In a blog post, Daniel Lemire complains that in research papers, people express a measure or a gain in absolute value, and then go to a conclusion about optimality due to the numbers obtained. Lemire calls this **fallacy of absolute numbers**. With a comment to this post, John Cook gives the correct term coined for this situation: **numerator-only data**. I’ve ever heard that phrase for the first time. I’ve found it interesting, and wanted to share it with a blog post.

So, what exactly is **numerator-only data**? Cook explains the term in a blog post as **data without anything to compare it to, no denominator**. It is the data that leaves us asking “compared to what?”.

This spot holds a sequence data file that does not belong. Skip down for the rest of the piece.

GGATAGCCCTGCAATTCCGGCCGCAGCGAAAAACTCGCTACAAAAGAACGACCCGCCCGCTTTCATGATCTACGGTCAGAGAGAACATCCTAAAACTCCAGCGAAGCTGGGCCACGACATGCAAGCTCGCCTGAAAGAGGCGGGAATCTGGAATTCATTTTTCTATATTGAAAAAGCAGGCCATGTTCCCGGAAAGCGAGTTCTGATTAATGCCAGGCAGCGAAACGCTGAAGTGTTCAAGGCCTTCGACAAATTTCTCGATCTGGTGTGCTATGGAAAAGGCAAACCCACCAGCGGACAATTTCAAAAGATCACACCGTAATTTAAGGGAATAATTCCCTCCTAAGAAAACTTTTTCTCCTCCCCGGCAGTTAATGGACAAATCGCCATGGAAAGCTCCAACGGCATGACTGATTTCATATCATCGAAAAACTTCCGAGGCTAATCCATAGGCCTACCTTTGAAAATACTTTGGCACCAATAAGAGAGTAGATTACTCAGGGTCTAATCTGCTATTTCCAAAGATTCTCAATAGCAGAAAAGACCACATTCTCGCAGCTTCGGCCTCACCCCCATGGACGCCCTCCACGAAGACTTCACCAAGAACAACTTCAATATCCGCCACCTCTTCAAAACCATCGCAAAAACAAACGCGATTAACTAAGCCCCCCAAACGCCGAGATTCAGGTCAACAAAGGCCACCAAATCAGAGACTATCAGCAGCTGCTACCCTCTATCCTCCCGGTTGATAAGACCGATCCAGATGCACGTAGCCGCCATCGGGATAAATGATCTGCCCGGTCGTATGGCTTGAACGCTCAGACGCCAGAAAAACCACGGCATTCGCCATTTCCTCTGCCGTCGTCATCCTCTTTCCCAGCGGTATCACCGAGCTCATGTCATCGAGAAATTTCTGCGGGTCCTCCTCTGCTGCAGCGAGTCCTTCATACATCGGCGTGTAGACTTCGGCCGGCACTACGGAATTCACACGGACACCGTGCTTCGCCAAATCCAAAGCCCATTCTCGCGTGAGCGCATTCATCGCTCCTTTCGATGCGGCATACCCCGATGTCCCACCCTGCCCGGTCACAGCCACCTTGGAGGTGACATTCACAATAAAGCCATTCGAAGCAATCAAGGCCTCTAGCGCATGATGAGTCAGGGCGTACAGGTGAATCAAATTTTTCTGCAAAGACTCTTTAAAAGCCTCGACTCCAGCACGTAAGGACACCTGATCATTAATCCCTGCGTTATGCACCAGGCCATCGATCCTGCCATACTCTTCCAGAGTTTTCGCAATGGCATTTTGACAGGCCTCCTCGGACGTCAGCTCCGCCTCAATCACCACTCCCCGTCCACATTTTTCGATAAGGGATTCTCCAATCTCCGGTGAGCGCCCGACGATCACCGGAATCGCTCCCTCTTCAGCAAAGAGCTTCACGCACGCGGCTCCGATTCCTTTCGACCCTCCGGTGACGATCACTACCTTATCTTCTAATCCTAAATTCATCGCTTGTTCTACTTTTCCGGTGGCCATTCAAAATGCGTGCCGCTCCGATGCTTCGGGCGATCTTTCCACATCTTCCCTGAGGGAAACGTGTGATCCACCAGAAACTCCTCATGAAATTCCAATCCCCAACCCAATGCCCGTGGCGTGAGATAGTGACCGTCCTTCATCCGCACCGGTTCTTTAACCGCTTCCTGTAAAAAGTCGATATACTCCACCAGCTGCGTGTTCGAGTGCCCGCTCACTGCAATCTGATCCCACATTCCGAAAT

For example, if one tells that an athlete runs 100 m sprint in 9.75 seconds, we need to ask “is it good or bad”. The number itself does not give enough information, it is nothing more than a data value. If he tells that the world record is 9.58 seconds, then we have a denominator to compare it to; that is, 9.75 seconds is now meaningful. Of course, we may already have the knowledge of the “denominator”, but this may not always be the case, and as Lemire points out that numerator-only data becomes a problem in research papers, for instance.